QINTAIX Q912 Android TV Box is Powered by Amlogic S912 Octa-core SoC

I published pictures of Amlogic S912 TV box boards just over a month ago, and it appears companies have started to take orders from resellers for Amlogic S912 TV boxes with products such Videostrong KM8 Pro, or the one I’m going to cover in this post: QINTAIX Q912.


QINTAIX Q912 specifications:

  • SoC – Amlogic S912 octa-core ARM Cortex A53 processor @ up to 2.0GHz with ARM Mali-820MP3 @ up to 750MHz
  • System Memory – 2GB  DDR3
  • Storage – 8GB or 16GB eMMC flash + micro SD slot
  • Video Output – HDMI 2.0 and AV ports
  • Audio Output – HDMI, AV, and optical S/PDIF
  • Video codecs – VP9 profile 2 up to 4K @ 60 fps, H.265 MP-10@L5.1 up to 4K 60fps, H.264 AVC up to 4K @ 30 fps, H.264 MVC up to 1080p60, MPEG-4, WMV/VC-1 SP/MP/AP,  AVS-P16(AVS+)/AVS-P2 JiZhun Profile, MPEG-2 MP/HL, MPEG-1 MP/HL, and  RealVIDEO 8/9/10 all up to 1080p60
  • Audio codecs – MP3, AAC, RM, FLAC, Ogg, support for 7.1/5.1 down-mixing; dual stereo output
  • Connectivity – Gigabit Ethernet, dual band WiFi 802.11 b/g/n + Bluetooth 4.0
  • USB – 3x USB 2.0 ports
  • Misc – IR receiver, power button, front-panel LCD display, LEDs
  • Power Supply – 5V/2.5A
  • Power consumption – 5 watts typical; less than 0.02W in standby mode (TBC)
  • Dimensions & weight –  N/A (aluminum enclosure)

The TV box runs Android 6.0, and by default ships with one IR remote control, one HDMI cable, a power adapter, and a quick install guide.

Q912_TV_Box If you’ve checked QINTEX Tech Alibaba page linked in the introduction, you may have noticed their enclosures are very similar to EWEAT TV boxes, so it’s quite possible both companies use the same manufacturer, or one of them is the actual manufacturer for the device. I should also be getting an early S912 TV box sample from Shenzhen Shiningworth this week or next, and GeartBest is taking pre-orders for Beelink GT1 for $80.22, so that likely means Amlogic octa-core TV boxes will start shipping to end-users by late August or September.

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20 Replies to “QINTAIX Q912 Android TV Box is Powered by Amlogic S912 Octa-core SoC”

  1. S905 has been great due to the Linux/OpenElec/etc options. As long as there’s no Odroid based on S912, I don’t think this SoC is going to be equally attractive.

    Why is there no USB 3.0?

  2. @GanjaBear
    OpenELEC (and now LibreELEC/) firmware images have been released since Amlogic AML8726-M single core processors, so that part does not really relies on Hardkernel work.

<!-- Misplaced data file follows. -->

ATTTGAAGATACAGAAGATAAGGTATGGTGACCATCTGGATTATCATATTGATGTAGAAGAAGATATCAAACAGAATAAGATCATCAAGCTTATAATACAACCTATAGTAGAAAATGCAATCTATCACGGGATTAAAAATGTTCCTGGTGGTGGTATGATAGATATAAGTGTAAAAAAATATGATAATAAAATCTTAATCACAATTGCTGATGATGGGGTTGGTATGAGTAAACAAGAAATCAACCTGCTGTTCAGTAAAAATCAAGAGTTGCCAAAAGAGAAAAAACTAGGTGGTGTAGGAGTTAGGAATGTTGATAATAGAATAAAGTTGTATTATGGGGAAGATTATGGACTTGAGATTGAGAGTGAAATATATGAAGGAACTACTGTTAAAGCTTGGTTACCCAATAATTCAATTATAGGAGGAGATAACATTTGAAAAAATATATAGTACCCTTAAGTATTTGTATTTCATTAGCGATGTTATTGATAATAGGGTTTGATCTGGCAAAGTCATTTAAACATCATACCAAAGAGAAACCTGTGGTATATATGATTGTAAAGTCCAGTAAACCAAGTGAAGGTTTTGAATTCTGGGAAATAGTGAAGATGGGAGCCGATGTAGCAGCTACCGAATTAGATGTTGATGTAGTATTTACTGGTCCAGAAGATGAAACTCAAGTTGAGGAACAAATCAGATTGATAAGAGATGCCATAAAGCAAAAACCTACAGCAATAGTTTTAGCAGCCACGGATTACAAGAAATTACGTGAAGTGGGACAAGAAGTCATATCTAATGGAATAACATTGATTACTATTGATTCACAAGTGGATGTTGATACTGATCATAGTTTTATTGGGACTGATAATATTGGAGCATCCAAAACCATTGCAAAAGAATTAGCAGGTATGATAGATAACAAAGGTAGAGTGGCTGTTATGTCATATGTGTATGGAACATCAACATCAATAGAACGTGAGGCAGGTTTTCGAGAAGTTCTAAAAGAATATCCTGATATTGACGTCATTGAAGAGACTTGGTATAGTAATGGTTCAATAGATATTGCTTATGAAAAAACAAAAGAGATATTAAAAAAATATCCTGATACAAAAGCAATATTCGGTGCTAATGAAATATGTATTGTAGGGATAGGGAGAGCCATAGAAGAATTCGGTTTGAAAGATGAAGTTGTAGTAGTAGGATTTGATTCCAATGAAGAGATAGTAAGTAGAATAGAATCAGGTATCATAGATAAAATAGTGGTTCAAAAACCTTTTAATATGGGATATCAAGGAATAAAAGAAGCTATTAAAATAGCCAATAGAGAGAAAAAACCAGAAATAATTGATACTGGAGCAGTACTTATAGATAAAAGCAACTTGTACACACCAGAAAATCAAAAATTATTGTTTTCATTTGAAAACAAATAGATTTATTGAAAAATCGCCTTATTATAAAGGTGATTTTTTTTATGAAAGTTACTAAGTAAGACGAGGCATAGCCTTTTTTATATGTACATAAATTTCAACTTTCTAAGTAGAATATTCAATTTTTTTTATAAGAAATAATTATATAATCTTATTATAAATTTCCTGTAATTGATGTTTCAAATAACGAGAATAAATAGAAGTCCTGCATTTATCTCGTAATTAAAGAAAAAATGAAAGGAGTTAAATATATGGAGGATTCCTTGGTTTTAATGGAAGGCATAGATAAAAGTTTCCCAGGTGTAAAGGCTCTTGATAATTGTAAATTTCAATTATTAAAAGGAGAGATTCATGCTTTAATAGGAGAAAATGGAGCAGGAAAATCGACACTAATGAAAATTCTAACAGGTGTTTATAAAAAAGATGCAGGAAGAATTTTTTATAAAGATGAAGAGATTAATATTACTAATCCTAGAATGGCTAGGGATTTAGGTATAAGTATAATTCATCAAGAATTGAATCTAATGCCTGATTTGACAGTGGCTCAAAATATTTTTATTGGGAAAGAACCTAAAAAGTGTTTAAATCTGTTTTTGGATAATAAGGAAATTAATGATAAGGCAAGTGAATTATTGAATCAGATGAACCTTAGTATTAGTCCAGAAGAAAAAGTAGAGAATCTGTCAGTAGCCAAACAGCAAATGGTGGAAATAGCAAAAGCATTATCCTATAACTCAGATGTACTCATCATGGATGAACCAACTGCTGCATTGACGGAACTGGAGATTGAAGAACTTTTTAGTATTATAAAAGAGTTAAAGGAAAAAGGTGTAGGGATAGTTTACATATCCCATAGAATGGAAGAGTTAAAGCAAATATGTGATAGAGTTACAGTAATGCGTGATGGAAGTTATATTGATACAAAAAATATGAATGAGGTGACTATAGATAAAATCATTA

Now if you plan to run Ubuntu or other Linux desktop distributions, an ODROID S912 would really help, although they’ve alreadydone a lot of the hard work with ODROID-C2 because it was their first 64-bit ARM board.

    1. Пососи мою залупу хуёбанный дурак! А потом высосывать говно из моей сраку!

  3. don’t realy know if the S912 has much advantage over the S905 for just a media center, 4 core’s should be more then enough

  4. @Jeroen
    It will not make much difference between S905 and S912 if you just want to play videos, except possibly for the codec relying on software decode (e.g. 10-bit H.264).

    The GPU is much faster on S912, so if you want to play games too, that will be a better option.

  5. @Jeroen
    and s912 has x265 1080p encoding if you ever require such feature, provided it’s ever supported by any software of course..

    but i agree, in a classic mediacenter case it offers very few advantages, and i’m pretty sure s905 can software decode 10bit h264 in 1080p.

  6. @Jeroen
    S912 is big.LITTLE so depending on Run-state migration (kernel feature) you might end up with 4 useable cores anyway (since only heterogeneous multi-processing / global task scheduling mode would allow the use of all 8 cores at the same time which makes not that much sense given that the quad-core predecessors already suffer heavy from throttling).

    For my use cases doubling the count of USB host ports from 1 to 2 would be way more important than this octa-core marketing chitchat but I wouldn’t be surprised if just one USB port will be used in OTT boxes and USB receptacles are all behind an USB hub.

  7. Trouble with all these devices is lack of forward shelf life means most software does not get optimised. In the old 8 bit days, overtime programmers got more out of less code but video, browsing boxes get left behind by forward moving Android, with no backwards up dates for older boxes. Boxes are treated as cheaper to replace at sub £50 market.

    Hence the buggy software problems persist as there is no best of breed passing the DNA what works forward.

  8. @GanjaBear
    Yes, the lack of USB 3.0 is a glaring omission. It seems likely that S912 will soon be overshadowed by the RK3399 in many respects, USB 3.0 being one of them.

    1. Yes I know, had several boxes. They always advertise as it can. But in real life always messy. Looking forward for your review always pleasant to read. Thanks

  9. @theguyuk

    Android TV boxes have proliferated and matured to the point that there is not so much to be gained by improvement in the CPU/GPUs than there is in more refinements and upgradability of the software. My experience with the under $120 USD boxes is that they work comparatively well at the time they are released. However, over time incompatibility or glitches/faults are revealed and the aftermarket moves on to newer devices leaving the task of upgrading in limbo.

    The field is ripe for a low-cost box maker to set themselves apart in providing better OTA (or otherwise) software upgrades with the similar convenience of applications and setting migration as is now found on mobile SmartPhones.

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